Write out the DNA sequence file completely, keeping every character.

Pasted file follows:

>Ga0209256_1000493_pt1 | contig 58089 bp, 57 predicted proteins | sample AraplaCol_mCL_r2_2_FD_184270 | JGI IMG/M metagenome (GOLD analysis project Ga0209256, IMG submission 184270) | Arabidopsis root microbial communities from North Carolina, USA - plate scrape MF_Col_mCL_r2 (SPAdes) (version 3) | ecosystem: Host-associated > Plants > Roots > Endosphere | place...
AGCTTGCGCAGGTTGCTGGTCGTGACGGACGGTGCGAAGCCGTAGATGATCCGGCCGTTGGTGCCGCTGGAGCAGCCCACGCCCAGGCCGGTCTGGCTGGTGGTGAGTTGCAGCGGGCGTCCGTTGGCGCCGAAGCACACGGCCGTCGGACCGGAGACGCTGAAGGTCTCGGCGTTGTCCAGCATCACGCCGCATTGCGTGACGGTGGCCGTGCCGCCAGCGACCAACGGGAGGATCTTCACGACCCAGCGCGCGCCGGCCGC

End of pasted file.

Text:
>Ga0209256_1000493_pt1 | contig 58089 bp, 57 predicted proteins | sample AraplaCol_mCL_r2_2_FD_184270 | JGI IMG/M metagenome (GOLD analysis project Ga0209256, IMG submission 184270) | Arabidopsis root microbial communities from North Carolina, USA - plate scrape MF_Col_mCL_r2 (SPAdes) (version 3) | ecosystem: Host-associated > Plants > Roots > Endosphere | place...
AGCTTGCGCAGGTTGCTGGTCGTGACGGACGGTGCGAAGCCGTAGATGATCCGGCCGTTGGTGCCGCTGGAGCAGCCCACGCCCAGGCCGGTCTGGCTGGTGGTGAGTTGCAGCGGGCGTCCGTTGGCGCCGAAGCACACGGCCGTCGGACCGGAGACGCTGAAGGTCTCGGCGTTGTCCAGCATCACGCCGCATTGCGTGACGGTGGCCGTGCCGCCAGCGACCAACGGGAGGATCTTCACGACCCAGCGCGCGCCGGCCGC